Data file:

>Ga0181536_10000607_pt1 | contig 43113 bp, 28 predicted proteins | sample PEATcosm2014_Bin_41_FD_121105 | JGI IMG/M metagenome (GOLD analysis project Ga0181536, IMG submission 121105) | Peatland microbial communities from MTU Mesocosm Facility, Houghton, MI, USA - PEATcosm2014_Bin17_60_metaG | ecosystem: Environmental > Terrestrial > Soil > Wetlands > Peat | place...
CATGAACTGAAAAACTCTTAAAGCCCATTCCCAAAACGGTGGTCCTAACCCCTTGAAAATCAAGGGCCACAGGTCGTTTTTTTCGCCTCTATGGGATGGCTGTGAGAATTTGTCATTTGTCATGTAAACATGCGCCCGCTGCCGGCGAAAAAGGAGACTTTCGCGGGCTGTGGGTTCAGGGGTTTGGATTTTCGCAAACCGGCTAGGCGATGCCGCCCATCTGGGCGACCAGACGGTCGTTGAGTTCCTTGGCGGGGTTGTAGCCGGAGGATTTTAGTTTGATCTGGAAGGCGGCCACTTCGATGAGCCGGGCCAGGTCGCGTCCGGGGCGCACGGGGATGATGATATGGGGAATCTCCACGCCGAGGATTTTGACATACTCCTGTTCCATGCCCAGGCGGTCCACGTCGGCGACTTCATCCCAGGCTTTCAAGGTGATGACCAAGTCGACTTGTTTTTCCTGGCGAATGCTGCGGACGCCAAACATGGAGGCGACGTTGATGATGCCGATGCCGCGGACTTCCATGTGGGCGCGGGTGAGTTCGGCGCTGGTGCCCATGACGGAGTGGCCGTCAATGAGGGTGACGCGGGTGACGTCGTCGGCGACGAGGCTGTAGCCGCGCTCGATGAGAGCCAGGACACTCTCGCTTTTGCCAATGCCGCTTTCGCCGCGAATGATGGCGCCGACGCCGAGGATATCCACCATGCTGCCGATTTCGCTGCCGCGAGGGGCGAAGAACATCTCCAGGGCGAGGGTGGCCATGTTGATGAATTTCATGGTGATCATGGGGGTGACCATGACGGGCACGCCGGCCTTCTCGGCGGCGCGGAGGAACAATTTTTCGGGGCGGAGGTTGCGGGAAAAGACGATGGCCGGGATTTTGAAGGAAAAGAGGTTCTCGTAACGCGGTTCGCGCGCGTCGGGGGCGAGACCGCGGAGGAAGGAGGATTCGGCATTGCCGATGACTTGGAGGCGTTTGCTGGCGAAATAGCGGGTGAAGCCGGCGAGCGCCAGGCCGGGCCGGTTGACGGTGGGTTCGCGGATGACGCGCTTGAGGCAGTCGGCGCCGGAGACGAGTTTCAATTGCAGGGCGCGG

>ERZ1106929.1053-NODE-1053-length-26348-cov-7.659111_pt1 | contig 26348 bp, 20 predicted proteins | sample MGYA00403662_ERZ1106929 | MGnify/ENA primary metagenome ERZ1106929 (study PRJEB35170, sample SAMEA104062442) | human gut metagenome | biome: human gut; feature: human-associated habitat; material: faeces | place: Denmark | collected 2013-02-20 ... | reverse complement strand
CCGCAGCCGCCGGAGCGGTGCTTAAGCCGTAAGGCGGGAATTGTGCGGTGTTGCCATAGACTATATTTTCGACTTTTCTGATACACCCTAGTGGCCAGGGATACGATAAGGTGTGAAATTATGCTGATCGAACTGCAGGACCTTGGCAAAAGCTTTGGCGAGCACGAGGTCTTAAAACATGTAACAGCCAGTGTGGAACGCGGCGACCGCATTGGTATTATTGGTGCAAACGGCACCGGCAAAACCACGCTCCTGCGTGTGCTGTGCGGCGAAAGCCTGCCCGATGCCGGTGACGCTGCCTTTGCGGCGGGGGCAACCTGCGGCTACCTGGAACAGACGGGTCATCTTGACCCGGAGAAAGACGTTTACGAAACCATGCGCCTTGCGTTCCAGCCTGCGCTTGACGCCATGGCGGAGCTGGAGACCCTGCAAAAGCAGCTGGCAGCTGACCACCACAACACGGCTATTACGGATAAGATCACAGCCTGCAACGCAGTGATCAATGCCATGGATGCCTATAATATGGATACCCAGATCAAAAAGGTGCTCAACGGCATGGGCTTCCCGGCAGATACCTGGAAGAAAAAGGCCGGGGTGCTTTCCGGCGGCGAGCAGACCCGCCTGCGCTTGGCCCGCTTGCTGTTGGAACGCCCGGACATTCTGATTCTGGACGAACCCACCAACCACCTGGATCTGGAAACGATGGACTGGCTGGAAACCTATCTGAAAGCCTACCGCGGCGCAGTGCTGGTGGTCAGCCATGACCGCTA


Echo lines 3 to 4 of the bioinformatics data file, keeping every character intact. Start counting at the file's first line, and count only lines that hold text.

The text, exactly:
>ERZ1106929.1053-NODE-1053-length-26348-cov-7.659111_pt1 | contig 26348 bp, 20 predicted proteins | sample MGYA00403662_ERZ1106929 | MGnify/ENA primary metagenome ERZ1106929 (study PRJEB35170, sample SAMEA104062442) | human gut metagenome | biome: human gut; feature: human-associated habitat; material: faeces | place: Denmark | collected 2013-02-20 ... | reverse complement strand
CCGCAGCCGCCGGAGCGGTGCTTAAGCCGTAAGGCGGGAATTGTGCGGTGTTGCCATAGACTATATTTTCGACTTTTCTGATACACCCTAGTGGCCAGGGATACGATAAGGTGTGAAATTATGCTGATCGAACTGCAGGACCTTGGCAAAAGCTTTGGCGAGCACGAGGTCTTAAAACATGTAACAGCCAGTGTGGAACGCGGCGACCGCATTGGTATTATTGGTGCAAACGGCACCGGCAAAACCACGCTCCTGCGTGTGCTGTGCGGCGAAAGCCTGCCCGATGCCGGTGACGCTGCCTTTGCGGCGGGGGCAACCTGCGGCTACCTGGAACAGACGGGTCATCTTGACCCGGAGAAAGACGTTTACGAAACCATGCGCCTTGCGTTCCAGCCTGCGCTTGACGCCATGGCGGAGCTGGAGACCCTGCAAAAGCAGCTGGCAGCTGACCACCACAACACGGCTATTACGGATAAGATCACAGCCTGCAACGCAGTGATCAATGCCATGGATGCCTATAATATGGATACCCAGATCAAAAAGGTGCTCAACGGCATGGGCTTCCCGGCAGATACCTGGAAGAAAAAGGCCGGGGTGCTTTCCGGCGGCGAGCAGACCCGCCTGCGCTTGGCCCGCTTGCTGTTGGAACGCCCGGACATTCTGATTCTGGACGAACCCACCAACCACCTGGATCTGGAAACGATGGACTGGCTGGAAACCTATCTGAAAGCCTACCGCGGCGCAGTGCTGGTGGTCAGCCATGACCGCTA